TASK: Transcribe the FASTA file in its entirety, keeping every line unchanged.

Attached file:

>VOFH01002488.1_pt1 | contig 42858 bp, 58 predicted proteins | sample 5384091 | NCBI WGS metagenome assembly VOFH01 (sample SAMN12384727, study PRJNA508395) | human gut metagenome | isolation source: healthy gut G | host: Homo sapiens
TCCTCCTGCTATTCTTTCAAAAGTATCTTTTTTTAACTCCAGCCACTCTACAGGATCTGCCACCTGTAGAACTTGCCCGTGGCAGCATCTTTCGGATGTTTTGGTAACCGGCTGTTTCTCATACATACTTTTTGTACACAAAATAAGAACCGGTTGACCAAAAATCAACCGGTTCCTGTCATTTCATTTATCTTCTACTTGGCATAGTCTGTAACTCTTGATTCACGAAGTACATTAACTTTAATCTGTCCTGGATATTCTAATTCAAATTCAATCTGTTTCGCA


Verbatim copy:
>VOFH01002488.1_pt1 | contig 42858 bp, 58 predicted proteins | sample 5384091 | NCBI WGS metagenome assembly VOFH01 (sample SAMN12384727, study PRJNA508395) | human gut metagenome | isolation source: healthy gut G | host: Homo sapiens
TCCTCCTGCTATTCTTTCAAAAGTATCTTTTTTTAACTCCAGCCACTCTACAGGATCTGCCACCTGTAGAACTTGCCCGTGGCAGCATCTTTCGGATGTTTTGGTAACCGGCTGTTTCTCATACATACTTTTTGTACACAAAATAAGAACCGGTTGACCAAAAATCAACCGGTTCCTGTCATTTCATTTATCTTCTACTTGGCATAGTCTGTAACTCTTGATTCACGAAGTACATTAACTTTAATCTGTCCTGGATATTCTAATTCAAATTCAATCTGTTTCGCA